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  • Aug 16th, 2011 @ 12:28pm

    Re:

    "this case is the equivalent of hitting a road check on a friday night"

    You know that there are many who take offense to those random "road checks," where there is no probable cause to stop.

    Count me.

    GBH

  • Aug 15th, 2011 @ 10:30am

    Re: still use mine

    Ditto.

    The Arizona state schools are all gmail based, and required for official communication from the school. Heck, even the local community college here also requires it.

    GBH

  • Jun 3rd, 2010 @ 9:34pm

    Re: Re: Good Morning!!!

    BobH: It IS a word, albeit nonstandard usage -- but, a word still.

    irregardless - 3 dictionary results
    ir·re·gard·less   [ir-i-gahrd-lis] Show IPA
    –adverb Nonstandard .
    regardless.
    Origin:
    1910–15; ir-2 (prob. after irrespective ) + regardless

    —Can be confused:  irregardless, regardless (see usage note at this entry ).

    —Usage note
    Irregardless is considered nonstandard because of the two negative elements ir- and -less. It was probably formed on the analogy of such words as irrespective, irrelevant, and irreparable. Those who use it, including on occasion educated speakers, may do so from a desire to add emphasis. Irregardless first appeared in the early 20th century and was perhaps popularized by its use in a comic radio program of the 1930s.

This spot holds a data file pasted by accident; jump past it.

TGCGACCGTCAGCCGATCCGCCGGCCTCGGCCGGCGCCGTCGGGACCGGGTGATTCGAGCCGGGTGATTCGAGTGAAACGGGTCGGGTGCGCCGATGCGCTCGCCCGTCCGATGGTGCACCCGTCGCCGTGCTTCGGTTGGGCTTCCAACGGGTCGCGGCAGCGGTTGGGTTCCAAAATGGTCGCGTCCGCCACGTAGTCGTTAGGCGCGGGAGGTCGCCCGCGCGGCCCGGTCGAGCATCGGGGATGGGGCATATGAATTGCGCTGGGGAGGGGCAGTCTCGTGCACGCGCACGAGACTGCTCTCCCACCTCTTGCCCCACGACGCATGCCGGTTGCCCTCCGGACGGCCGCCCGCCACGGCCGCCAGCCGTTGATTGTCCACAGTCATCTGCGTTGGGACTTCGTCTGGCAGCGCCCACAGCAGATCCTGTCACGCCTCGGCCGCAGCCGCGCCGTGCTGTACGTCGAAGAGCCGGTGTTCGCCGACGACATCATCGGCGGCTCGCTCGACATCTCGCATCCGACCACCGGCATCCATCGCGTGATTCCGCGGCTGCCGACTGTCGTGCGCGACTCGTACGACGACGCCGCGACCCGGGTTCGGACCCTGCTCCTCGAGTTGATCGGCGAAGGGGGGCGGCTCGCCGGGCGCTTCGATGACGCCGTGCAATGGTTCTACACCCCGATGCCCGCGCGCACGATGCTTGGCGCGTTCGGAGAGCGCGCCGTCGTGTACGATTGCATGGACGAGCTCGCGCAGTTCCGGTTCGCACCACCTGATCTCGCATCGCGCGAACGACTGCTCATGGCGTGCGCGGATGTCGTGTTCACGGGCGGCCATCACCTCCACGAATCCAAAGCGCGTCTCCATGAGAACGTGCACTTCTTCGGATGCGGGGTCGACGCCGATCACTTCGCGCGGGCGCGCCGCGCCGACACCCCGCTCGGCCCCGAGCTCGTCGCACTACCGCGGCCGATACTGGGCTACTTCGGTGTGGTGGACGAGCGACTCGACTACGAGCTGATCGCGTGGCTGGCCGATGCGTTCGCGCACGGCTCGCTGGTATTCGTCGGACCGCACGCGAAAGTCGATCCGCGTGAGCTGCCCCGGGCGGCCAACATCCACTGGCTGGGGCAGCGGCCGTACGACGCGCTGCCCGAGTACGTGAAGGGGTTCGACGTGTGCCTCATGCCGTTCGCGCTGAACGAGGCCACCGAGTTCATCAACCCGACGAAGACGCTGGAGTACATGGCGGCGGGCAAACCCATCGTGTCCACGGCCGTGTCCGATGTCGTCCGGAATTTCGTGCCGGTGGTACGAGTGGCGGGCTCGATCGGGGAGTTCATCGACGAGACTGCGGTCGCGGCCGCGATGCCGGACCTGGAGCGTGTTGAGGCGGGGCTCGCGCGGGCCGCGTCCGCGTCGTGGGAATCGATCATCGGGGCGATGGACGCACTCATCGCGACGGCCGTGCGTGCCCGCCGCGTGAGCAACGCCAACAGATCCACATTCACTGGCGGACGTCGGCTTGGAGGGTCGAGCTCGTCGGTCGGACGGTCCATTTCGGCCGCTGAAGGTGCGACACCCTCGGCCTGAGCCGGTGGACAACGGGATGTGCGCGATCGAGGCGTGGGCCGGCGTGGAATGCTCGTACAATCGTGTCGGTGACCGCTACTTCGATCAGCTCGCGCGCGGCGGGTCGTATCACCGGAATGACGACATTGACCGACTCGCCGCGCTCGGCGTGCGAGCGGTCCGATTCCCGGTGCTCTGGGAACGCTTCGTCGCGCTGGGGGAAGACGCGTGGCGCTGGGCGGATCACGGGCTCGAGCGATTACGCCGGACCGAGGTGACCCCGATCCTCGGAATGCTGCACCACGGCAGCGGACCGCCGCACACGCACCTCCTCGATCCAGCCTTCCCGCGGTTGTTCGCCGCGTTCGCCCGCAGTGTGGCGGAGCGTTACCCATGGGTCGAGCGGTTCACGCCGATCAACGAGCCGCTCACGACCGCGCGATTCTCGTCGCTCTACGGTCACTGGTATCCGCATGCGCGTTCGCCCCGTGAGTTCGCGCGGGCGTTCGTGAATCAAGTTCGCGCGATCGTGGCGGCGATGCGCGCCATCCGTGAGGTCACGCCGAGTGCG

Dictionary.com Unabridged
    Based on the Random House Dictionary, © Random House, Inc. 2010.
    Cite This Source | Link To irregardless
    Word Origin & History

    irregardless
    an erroneous word that, etymologically, means the exact opposite of what it is used to express, attested in non-standard writing from at least 1870s (e.g. "Portsmouth Times," Portsmouth, Ohio, U.S.A., April 11, 1874: "We supported the six successful candidates for Council in the face of a strong opposition. We were led to do so because we believed every man of them would do his whole duty, irregardless of party, and the columns of this paper for one year has [sic] told what is needed."); probably a blend of irrespective and regardless . Perhaps inspired by the double negative used as an emphatic.
    Online Etymology Dictionary, © 2010 Douglas Harper
    Cite This Source
    ir·re·gard·less (ĭr'ĭ-gärd'lĭs)
    adv. Nonstandard
    Regardless.

    [Probably blend of irrespective and regardless .]
    Usage Note : Irregardless is a word that many mistakenly believe to be correct usage in formal style, when in fact it is used chiefly in nonstandard speech or casual writing. Coined in the United States in the early 20th century, it has met with a blizzard of condemnation for being an improper yoking of irrespective and regardless and for the logical absurdity of combining the negative ir- prefix and -less suffix in a single term. Although one might reasonably argue that it is no different from words with redundant affixes like debone and unravel, it has been considered a blunder for decades and will probably continue to be so.